What does file compression have to do with cloud?

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By Andre Araujo

A few days ago I decided to clean up my room. There were a lot of items that I used in the past, but haven’t needed in quite some time. I opened a very dusty box at the end of the wardrobe and I found an almost Jurassic period item: a 3 ½” Floppy Disk. Finding this made me look back to remember my first steps in computing technology.

floppy disksDuring the 1980s and 1990s, the floppy disk was the “protocol” to exchange the data between computers. It was very common for people to have a big box with almost a hundred diskettes. Hard drives used to have 40 Mb to 200 Mb. One major factor with storage capacity was price. The diskette price was high and for economical purposes we used to buy a Low Density floppy disk (720 Kbytes) and make a hole at the top left corner with a drill, which duplicated the size and changed it to High Density (1.44 Mb), but sometimes we lost the entire disk. I remember the biggest issue was transferring big files. How should you divide a file with size more than 1.44 Mb?

Well, there was a file compressor called ARJ. As I remember, it was one the first file compressors that I heard about. The interesting thing is, with arj.exe you could create files with 1.44 Mb size using this command at MSDOS command prompt to create “destination_file.arj.”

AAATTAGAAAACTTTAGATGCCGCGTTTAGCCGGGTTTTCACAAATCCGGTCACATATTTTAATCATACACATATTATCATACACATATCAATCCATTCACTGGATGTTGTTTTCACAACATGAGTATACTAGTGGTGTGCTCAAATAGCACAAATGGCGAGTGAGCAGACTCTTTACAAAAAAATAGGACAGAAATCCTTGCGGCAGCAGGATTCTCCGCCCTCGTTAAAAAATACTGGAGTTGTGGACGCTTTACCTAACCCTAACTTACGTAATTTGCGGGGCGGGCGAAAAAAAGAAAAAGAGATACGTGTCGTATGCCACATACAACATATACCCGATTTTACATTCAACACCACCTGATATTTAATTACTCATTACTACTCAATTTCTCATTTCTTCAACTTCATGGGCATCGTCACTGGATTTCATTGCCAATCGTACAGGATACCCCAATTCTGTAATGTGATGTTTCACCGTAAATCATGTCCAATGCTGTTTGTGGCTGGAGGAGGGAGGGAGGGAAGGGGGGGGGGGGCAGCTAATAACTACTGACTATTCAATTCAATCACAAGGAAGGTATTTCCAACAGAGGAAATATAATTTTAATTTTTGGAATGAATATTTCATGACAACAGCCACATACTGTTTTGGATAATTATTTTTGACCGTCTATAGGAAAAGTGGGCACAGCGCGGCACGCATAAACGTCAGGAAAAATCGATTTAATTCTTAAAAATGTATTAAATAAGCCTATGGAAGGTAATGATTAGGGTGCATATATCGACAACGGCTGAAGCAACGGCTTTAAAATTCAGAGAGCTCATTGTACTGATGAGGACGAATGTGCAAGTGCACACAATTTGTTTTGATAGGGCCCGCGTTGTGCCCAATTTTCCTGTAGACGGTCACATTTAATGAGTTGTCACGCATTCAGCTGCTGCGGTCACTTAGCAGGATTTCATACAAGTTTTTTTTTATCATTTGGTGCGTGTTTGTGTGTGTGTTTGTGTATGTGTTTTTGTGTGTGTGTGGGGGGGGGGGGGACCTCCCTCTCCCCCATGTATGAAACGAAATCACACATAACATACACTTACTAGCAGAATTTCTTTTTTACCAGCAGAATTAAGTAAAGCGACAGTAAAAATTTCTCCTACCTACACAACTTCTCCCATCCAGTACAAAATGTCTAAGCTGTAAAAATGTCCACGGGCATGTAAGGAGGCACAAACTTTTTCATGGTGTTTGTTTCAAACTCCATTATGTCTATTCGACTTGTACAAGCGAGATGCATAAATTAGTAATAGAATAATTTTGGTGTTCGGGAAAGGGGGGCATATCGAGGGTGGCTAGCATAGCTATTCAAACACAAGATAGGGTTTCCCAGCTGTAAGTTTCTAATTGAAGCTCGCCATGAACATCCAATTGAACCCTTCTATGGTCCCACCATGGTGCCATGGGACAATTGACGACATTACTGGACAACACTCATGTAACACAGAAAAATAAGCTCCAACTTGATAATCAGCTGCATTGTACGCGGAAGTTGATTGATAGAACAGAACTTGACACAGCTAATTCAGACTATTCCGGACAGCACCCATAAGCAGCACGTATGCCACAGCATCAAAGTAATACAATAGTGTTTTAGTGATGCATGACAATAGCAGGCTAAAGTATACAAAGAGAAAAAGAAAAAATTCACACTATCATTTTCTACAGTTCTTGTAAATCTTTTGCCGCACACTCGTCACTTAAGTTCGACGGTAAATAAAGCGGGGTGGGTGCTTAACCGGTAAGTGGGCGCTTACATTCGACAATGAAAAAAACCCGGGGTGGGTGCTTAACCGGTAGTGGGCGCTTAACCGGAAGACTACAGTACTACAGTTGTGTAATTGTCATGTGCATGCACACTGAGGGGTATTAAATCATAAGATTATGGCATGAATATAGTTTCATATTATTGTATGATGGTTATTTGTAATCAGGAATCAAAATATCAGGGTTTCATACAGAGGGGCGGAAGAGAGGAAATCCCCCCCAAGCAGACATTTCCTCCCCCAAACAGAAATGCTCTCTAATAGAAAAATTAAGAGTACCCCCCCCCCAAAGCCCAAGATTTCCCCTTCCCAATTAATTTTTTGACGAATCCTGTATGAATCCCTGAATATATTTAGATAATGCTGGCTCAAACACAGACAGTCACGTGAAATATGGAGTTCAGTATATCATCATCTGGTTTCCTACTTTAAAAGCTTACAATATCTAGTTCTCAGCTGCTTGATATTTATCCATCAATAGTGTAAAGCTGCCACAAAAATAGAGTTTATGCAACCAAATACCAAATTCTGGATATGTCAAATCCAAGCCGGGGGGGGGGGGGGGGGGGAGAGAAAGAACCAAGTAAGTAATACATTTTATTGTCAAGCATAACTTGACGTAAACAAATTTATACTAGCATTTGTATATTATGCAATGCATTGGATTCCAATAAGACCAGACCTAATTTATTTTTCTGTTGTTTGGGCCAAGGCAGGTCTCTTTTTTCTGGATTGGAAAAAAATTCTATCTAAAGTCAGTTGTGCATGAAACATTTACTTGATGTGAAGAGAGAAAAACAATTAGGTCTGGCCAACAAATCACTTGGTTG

C:\> arj.exe a r v1440 destination_file.arj source_file

The compressor ARJ was very helpful, but during the Windows era ZIP compressor was the most used tool to compact files. Nowadays we are familiar with tar and 7zip compressor tools.

But why I am discussing file compression in a cloud blog?

First of all I would like to make a statement: all things we discuss can regard software compression, right? Let’s think about the hardware of cloud: a huge volume of data, hosted in large amount of hardware, connected by thousands and thousands of wires. IBM has a solution called IBM Pureflex System. This solution is an easy way to create and offer an infrastructure as a service (IaaS) in private cloud.

Now, what if we make a comparison and start thinking of “hardware compression?”

Suppose we have:

  • (Cloud:\) => as the imagination environment.
  • (hwccom) => as Hardware compress command.
  •  ( -v ) => number of volumes
  • (Pureflex) => as destination “hardware”
  • PoC => as Part of the cloud

Should we have this?

Cloud:\> hwccom -v(#volumes) Pureflex PoC

Can you see? Is it not easy to create a Pureflex system? 🙂

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